Roland Barthes’s A Lover’s Discourse, which I first read in college — doesn’t everyone? — and reread this year piecemeal, in five-minute snatches between bouts of chasing my children, did more concrete good for my way of reading than many other books. I realized, reading it again, how it had changed me; I saw at age 43 what it had done to me at age 19.
Its form and its content were both revelations, back then — its form because it was beautiful and abstract and I hadn’t read much in that vein before that didn’t bore me; its content because I’d never before understood that love is more about its subject than its object. That may seem elementary to smart people over the age of 18, but it wasn’t elementary to me at the time: I lived in a longing, teenage-girl world of German and English romantic poets, with a little surrealism thrown in.
With Barthes I could retain my romanticism, because of the beauty of his language, but also I could contain Freud, I could contain, for the first time, a knowledge of how my egocentric self made up its narrative arc of love, how desperate I was to love myself by telling a story about loving others.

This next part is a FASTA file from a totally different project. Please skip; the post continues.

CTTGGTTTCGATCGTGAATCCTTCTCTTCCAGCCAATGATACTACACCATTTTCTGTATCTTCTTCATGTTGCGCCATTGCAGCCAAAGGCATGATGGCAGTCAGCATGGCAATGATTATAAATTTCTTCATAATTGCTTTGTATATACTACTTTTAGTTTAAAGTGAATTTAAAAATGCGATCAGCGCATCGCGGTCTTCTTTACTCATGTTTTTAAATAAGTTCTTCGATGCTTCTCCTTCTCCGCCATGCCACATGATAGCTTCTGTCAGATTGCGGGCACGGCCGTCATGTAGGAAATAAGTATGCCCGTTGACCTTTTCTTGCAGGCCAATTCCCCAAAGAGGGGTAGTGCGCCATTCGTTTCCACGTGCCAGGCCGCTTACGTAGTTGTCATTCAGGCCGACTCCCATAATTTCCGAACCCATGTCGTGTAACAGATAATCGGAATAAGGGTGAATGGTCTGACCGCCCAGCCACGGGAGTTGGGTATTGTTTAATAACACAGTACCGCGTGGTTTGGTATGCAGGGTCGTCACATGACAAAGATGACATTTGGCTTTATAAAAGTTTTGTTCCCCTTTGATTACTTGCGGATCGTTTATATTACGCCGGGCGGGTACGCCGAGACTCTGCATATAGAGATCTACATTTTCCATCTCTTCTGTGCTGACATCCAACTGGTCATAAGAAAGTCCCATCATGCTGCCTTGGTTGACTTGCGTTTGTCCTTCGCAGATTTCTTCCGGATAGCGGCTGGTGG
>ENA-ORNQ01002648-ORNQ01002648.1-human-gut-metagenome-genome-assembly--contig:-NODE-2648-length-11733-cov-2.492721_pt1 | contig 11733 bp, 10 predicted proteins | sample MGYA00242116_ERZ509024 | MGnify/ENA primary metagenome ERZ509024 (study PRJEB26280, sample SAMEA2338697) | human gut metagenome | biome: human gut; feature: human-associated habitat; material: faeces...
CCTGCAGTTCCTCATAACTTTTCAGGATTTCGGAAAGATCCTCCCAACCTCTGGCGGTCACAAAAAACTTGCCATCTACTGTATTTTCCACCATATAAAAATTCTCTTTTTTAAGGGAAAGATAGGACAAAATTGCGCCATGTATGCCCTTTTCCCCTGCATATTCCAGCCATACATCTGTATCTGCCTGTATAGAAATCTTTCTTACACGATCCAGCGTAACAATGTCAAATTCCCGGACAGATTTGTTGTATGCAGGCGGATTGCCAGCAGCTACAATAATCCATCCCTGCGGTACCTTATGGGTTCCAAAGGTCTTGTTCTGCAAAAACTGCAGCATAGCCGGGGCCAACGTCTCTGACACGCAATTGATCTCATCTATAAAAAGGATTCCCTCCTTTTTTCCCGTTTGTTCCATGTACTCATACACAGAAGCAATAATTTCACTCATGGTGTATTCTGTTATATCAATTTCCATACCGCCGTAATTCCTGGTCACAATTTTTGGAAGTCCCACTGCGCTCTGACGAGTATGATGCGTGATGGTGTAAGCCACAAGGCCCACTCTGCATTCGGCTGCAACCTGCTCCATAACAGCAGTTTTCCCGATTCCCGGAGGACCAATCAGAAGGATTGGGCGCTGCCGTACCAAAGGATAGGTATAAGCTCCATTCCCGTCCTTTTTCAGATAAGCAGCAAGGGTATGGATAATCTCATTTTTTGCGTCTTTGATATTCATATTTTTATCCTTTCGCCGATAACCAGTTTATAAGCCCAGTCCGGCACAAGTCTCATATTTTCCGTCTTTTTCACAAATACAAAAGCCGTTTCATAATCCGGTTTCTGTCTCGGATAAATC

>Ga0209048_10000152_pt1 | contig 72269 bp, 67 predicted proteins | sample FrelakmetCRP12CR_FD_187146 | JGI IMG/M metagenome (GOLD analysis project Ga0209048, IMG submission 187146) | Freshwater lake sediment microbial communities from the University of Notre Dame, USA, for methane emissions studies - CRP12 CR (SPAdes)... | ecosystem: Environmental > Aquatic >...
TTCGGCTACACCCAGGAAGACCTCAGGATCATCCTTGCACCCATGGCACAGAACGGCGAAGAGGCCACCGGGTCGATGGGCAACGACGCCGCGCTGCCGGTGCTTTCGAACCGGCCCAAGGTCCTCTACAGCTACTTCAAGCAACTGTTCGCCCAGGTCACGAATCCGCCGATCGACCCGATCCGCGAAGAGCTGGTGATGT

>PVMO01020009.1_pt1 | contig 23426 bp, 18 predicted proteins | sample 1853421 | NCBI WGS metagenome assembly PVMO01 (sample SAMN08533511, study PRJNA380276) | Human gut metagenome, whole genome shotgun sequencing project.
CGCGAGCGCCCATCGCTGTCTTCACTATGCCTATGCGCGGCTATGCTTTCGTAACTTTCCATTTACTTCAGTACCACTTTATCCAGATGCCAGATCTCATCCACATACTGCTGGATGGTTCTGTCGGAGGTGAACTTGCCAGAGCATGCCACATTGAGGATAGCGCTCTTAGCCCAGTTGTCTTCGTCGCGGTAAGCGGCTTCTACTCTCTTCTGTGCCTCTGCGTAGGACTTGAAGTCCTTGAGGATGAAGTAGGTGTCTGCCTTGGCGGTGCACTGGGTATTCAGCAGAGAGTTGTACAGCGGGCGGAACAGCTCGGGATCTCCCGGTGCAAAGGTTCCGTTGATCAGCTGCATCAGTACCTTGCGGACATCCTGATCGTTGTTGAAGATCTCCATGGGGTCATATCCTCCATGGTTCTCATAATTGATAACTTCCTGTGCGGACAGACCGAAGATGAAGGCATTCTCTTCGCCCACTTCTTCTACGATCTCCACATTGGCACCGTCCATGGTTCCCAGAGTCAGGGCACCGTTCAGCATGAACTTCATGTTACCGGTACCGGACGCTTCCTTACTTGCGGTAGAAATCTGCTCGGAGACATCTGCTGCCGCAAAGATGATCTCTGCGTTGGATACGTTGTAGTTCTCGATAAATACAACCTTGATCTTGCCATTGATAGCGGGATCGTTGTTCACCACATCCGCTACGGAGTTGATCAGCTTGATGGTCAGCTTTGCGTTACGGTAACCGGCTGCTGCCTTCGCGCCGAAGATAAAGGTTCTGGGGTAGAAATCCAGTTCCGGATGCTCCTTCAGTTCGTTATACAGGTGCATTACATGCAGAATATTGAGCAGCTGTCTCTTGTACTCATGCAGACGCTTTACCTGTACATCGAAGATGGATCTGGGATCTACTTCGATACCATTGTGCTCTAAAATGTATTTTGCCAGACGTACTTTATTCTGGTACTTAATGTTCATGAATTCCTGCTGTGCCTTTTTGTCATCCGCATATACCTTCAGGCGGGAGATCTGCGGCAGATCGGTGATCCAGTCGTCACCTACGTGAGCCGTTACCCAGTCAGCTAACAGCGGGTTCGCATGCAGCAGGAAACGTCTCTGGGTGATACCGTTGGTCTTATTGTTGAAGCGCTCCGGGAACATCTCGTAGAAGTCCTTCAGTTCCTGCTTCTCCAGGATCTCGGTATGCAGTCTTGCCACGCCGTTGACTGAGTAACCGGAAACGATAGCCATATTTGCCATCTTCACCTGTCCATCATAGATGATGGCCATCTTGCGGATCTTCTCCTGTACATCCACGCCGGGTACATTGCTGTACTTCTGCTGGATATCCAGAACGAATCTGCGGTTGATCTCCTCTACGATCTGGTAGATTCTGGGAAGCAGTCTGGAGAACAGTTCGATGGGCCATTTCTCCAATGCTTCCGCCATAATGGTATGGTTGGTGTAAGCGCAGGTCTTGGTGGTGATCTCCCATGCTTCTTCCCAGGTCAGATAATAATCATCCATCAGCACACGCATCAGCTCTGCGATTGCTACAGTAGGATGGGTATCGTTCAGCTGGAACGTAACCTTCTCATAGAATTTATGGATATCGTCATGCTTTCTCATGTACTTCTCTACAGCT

What Barthes also did for me, because I wasn’t versed in theory, was persuade me that I could read well without reading perfectly, that part of reading should always be failing to understand. I know now that whenever I read a book I believe I’ve understood perfectly, a terminal failure has occurred — a failure either of my imagination or the author’s. For reading to be successful it should know its own failure as it goes along, live with perpetual, familiar failure and see that failure shine.
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